You Will Learn Without Falling Using Lane “Dawg” Bowers’ Step-By-Step ‘No Fall Barefoot Skiing Method’”
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Thanks for the e-mail asking what I would personally like to have help with. As for me, I feel comfortable at my current level. I have been using your video and coming along at a good pace. I will be down for personal instruction soon. The area I would like some help is in teaching first time barefooters. I have watched your tape and studied how you use the step off method. I have been able to get my wife up on Dawg Paws holding directly on to the boom off a wakeboard.
Do you think it would be easier for her to learn on her feet doing a step off? I have a Barefoot Nautique (V Drive) and the boom on those is not located in the best position. The boom is also kind of low and there is a good deal of spray. Any help you could offer would be greatly appreciated.
As some of you may know, before my No Fall Barefoot Skiing DVD, I used the step off method as the ideal way to teach beginners while on the boom only! The reason why I taught this method is that so many people get injured trying to tumble-up while holding directly on the the boom. The reason for these injuries is two-fold; first, they attempt too many starts and their grip gives out at the worst possible time. This leads to an untimely fall when they knew to hold on, but were unable. The second reason is that after tumbling around, they sit-up too far forward and their feet hit the water in a straight leg position causing their heels to dig in. This also causes a horrendous crash even though they know they will be safe if they do not let go of the boom. The problem is that this crash comes as such a surprise that it crushes them before getting to a safe butt glide position.
Since I published my 2 Hour Instructional DVD, I have changed what I believe the best way to teach a beginner. By far the safest way to teach a beginner is to put them The Easy Footer (877 685-6270). The Easy Footer allows the skier the ultimate in safety as long as some guidelines are followed that are not included in the video that Mike Seiple ships with it.
The best way to practice the butt glide is to hold a small Gatorade bottle between the legs as high above the knee as possible. This will keep the skier from opening the knees. Then have the skier extend the legs and lean back a bit until they are balanced on their butt without the use of a handle. Keep the feet and knees no more than six inches off the land (water). This balance point is the key to a great butt glide. This will take some abdominal strength so it is not a bad idea to get the sit-up program in gear. While in the Butt Glide position, practice keeping the handle next to the hips with the knuckles on the skiers’ legs.
To practice the Three-point Position on dry-land, go from handle tucked in to the handle up and out to the top of the knees while sitting forward, raising the knees and bring the heels wide and close to the outside of the hips. If this is done properly, the skier should never lose the bottle between the legs.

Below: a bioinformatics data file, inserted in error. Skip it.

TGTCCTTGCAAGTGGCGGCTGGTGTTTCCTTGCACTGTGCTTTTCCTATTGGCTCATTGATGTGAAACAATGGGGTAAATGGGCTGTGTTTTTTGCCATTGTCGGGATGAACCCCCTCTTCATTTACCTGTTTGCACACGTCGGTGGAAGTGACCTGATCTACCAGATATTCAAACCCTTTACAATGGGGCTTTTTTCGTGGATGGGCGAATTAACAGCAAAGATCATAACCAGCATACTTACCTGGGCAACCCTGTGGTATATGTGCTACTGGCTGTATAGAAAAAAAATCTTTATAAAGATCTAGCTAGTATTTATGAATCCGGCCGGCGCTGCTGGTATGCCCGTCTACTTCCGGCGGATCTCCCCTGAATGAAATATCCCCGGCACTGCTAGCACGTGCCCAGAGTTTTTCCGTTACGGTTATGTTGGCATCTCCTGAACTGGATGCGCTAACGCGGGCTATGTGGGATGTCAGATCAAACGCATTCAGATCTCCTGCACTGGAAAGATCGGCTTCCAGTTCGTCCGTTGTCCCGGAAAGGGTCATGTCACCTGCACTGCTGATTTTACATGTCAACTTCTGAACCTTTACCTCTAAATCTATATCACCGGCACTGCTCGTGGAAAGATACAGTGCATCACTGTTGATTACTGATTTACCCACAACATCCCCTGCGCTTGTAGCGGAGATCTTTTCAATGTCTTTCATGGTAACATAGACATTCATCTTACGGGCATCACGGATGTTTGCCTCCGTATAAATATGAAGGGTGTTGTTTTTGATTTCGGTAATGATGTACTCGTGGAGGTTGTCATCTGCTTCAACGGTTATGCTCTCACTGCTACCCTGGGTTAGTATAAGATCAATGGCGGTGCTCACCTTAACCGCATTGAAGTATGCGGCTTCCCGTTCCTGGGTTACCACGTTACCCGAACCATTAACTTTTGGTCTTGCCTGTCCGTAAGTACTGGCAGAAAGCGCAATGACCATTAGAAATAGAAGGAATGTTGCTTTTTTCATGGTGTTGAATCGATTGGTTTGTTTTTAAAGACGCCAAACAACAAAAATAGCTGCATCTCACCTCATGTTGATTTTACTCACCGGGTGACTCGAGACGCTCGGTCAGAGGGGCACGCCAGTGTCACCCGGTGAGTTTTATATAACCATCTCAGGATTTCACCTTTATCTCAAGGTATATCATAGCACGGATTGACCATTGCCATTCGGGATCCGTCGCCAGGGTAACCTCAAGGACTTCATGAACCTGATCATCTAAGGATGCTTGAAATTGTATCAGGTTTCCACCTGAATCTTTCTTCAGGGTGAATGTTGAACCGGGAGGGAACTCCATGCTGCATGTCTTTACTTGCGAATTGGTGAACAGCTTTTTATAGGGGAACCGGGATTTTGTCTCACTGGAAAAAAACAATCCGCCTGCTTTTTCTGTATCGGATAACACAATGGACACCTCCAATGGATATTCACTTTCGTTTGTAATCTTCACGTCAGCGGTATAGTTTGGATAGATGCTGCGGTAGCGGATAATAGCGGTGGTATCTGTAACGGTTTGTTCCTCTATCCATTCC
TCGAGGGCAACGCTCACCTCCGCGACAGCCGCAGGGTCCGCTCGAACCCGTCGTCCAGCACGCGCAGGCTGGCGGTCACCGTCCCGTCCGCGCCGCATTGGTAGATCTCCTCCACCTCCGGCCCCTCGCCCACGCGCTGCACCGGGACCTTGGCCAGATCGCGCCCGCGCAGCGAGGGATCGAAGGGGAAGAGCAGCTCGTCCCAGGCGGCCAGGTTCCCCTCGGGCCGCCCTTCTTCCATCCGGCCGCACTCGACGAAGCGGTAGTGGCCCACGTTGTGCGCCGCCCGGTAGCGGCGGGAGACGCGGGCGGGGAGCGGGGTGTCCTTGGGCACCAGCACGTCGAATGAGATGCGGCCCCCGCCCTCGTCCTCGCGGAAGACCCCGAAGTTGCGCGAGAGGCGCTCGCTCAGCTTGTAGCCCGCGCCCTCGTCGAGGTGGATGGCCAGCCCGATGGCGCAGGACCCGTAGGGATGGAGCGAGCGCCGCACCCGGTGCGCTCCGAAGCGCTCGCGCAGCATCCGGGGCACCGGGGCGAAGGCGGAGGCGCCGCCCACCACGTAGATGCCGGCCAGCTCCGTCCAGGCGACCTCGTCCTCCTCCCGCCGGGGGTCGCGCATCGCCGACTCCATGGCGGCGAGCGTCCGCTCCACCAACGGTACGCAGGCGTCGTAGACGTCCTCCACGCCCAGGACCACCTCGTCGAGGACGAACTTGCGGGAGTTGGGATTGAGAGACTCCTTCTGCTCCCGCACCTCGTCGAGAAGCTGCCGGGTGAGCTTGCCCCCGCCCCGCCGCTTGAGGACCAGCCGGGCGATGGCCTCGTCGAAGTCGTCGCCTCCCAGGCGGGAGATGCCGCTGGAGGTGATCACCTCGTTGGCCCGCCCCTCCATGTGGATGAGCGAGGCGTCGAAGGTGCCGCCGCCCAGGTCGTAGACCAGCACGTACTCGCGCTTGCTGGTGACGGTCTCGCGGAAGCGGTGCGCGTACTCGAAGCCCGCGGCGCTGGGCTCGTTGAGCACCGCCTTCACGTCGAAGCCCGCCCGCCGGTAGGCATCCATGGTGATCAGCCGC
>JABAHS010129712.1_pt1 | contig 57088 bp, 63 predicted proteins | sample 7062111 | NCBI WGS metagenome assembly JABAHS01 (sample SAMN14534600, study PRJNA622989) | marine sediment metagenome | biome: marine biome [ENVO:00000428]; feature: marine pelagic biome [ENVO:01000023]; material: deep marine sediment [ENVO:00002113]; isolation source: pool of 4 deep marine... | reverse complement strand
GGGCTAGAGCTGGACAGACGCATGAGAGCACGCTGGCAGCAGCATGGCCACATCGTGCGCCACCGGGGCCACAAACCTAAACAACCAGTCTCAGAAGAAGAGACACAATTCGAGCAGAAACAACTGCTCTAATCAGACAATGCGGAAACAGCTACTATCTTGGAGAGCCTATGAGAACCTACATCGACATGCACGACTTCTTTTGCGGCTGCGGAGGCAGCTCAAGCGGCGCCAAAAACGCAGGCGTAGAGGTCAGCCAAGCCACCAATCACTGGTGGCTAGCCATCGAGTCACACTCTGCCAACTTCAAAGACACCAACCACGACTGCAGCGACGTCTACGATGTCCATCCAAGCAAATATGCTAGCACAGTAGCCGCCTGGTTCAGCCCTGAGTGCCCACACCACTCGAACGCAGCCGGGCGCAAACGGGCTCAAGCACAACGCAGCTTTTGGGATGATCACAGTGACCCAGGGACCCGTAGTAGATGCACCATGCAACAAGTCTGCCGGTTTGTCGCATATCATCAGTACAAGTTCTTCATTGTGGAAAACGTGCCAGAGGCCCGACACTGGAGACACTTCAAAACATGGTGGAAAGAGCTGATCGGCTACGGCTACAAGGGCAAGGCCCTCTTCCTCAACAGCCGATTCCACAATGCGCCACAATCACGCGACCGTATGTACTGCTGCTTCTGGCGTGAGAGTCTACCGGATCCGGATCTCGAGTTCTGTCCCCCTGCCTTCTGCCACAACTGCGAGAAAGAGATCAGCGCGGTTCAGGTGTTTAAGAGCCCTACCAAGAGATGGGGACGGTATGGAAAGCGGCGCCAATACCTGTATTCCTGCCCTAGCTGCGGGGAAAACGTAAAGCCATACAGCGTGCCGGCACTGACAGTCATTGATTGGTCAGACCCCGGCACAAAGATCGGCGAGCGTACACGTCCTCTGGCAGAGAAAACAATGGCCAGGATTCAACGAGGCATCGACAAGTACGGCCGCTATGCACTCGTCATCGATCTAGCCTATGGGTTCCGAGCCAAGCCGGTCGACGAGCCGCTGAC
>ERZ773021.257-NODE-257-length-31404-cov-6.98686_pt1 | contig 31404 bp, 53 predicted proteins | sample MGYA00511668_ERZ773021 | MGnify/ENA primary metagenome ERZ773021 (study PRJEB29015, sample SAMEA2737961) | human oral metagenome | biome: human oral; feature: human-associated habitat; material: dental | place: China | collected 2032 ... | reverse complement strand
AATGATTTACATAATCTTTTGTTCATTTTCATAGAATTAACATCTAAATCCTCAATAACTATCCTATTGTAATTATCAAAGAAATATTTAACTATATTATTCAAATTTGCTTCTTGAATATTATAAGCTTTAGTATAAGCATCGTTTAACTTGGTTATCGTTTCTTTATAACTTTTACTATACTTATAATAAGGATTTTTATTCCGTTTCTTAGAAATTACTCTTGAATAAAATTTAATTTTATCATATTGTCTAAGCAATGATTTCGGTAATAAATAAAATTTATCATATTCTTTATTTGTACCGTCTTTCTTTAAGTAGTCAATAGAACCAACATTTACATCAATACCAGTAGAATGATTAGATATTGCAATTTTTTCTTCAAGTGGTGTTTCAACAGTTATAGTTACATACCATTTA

Once these steps have been practiced to perfection on land, have the skier sit in the swing and practice the Butt Glide and the Three-point Position in the handle BEFORE taking off.
When you feel the skiers confidence is good, have the skier lean back to a Butt Glide position holding their feet out of the water until you have accelerated enough to get the skier out of the chine spray (from the side of the boat). This speed should not exceed 20-25 mph for adults and 10-15 for small children. (Many times if I think the child is nervous, or if I am really concerned to gain some extra confidence between the skier and I, I simply put the boom high enough to allow the skier to assume a good position while the boat is at an idle. While doing this their should be a constant stream of praise and reinforcement while attending to good position and making sure the skier keeps the water line right below the ball of the foot consistently.) Then have the skier lift their knees without losing the bottle so that they can bring their heels back to their butt in a wide stance. Make sure the skiers’ ankles are fully flexed to keep the ball of the foot from pushing through.
After the skier is comfortable in the Three-point Position, and not before, have the skier squeeze their feet closer and stand to a good position as practiced on dry land.
Good luck to you in either learning or teaching someone else to barefoot in this manner which I believe to be the safest when the proper homework is done!
Let me know how you do!! Email me your success stories!
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I am available to personally help you achieve your skiing goals by calling 877-685-6270 or visit our web site @ http://www.thefootersedge.com. Feel free to email me personally at firstname.lastname@example.org with any requests that you have and I will try to make time to help you achieve your true potential!
“DISCLAIMER: If you follow the advice in these videos, you will have success. If you do not follow our advice, it will not work. We are available for any questions concerning your safety by calling toll free 877-685-6270 or 863-268-0111 or by emailing us at email@example.com“